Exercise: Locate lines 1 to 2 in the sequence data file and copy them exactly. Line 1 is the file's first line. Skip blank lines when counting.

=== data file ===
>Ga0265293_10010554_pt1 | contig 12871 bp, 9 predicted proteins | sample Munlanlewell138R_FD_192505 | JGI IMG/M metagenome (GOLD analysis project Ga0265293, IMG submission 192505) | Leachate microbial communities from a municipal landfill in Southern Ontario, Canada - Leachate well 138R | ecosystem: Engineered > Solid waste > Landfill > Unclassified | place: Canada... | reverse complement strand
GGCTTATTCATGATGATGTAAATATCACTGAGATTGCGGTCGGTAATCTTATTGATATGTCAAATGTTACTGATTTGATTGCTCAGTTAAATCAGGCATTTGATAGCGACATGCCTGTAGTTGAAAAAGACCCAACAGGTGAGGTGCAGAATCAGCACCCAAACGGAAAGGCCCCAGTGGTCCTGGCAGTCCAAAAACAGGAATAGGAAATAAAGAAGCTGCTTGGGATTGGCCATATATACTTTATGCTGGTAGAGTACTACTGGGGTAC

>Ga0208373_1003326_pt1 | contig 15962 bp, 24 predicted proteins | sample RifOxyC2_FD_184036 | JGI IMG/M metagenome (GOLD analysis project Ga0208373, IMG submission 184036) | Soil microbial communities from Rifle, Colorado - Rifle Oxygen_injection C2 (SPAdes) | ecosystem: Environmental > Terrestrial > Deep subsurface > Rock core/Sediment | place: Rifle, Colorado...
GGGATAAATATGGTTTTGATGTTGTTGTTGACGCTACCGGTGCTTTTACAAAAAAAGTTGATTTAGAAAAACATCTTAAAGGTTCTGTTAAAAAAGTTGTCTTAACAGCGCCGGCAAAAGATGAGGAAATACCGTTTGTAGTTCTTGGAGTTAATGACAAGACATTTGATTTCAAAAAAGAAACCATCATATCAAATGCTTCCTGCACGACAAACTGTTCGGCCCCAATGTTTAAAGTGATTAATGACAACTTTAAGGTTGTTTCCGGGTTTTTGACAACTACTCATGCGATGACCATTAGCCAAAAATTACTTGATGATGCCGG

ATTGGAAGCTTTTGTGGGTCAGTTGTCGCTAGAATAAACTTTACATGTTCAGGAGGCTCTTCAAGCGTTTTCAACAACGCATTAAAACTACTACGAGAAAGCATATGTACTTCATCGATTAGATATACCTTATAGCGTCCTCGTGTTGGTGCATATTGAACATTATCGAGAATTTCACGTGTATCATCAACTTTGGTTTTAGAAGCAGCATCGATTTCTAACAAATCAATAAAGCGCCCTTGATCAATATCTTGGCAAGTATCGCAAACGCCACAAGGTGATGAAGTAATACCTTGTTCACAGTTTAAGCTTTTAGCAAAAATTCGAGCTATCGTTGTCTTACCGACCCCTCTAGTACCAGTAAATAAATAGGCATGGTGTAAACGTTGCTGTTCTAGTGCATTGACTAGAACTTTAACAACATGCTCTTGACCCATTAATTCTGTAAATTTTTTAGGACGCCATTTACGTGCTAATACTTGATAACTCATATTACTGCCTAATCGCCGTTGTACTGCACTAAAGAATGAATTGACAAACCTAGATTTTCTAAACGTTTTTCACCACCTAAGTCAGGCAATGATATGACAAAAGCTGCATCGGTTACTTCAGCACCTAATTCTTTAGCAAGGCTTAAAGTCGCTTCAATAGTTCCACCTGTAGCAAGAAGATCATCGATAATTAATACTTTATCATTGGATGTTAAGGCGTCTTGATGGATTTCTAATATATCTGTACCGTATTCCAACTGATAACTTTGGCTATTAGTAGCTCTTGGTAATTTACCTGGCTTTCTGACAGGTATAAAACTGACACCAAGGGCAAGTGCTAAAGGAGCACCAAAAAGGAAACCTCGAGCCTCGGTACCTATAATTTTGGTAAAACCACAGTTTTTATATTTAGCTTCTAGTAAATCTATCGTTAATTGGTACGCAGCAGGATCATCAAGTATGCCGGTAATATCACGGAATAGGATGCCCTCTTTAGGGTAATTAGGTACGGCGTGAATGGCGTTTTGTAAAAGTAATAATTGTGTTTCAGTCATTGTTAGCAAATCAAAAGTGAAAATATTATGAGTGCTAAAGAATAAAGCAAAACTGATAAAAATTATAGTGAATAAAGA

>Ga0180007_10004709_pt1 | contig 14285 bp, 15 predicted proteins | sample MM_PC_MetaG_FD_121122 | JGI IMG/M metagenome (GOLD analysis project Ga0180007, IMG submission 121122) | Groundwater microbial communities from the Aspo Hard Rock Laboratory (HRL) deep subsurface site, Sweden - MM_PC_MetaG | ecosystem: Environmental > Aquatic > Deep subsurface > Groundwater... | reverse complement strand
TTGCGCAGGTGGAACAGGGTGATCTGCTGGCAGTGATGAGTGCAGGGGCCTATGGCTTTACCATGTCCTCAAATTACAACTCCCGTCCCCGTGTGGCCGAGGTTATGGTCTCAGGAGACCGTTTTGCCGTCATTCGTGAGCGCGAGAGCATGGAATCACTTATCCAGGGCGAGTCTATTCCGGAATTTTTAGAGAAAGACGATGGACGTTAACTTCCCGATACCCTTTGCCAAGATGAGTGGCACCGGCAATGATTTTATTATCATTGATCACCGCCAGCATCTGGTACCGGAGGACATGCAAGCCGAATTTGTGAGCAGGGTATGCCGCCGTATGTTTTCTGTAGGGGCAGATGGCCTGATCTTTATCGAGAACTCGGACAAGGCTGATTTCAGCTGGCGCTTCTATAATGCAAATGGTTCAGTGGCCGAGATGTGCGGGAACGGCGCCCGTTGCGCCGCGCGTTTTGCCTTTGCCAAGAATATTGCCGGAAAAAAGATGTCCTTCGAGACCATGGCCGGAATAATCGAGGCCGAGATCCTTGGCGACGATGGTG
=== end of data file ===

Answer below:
>Ga0265293_10010554_pt1 | contig 12871 bp, 9 predicted proteins | sample Munlanlewell138R_FD_192505 | JGI IMG/M metagenome (GOLD analysis project Ga0265293, IMG submission 192505) | Leachate microbial communities from a municipal landfill in Southern Ontario, Canada - Leachate well 138R | ecosystem: Engineered > Solid waste > Landfill > Unclassified | place: Canada... | reverse complement strand
GGCTTATTCATGATGATGTAAATATCACTGAGATTGCGGTCGGTAATCTTATTGATATGTCAAATGTTACTGATTTGATTGCTCAGTTAAATCAGGCATTTGATAGCGACATGCCTGTAGTTGAAAAAGACCCAACAGGTGAGGTGCAGAATCAGCACCCAAACGGAAAGGCCCCAGTGGTCCTGGCAGTCCAAAAACAGGAATAGGAAATAAAGAAGCTGCTTGGGATTGGCCATATATACTTTATGCTGGTAGAGTACTACTGGGGTAC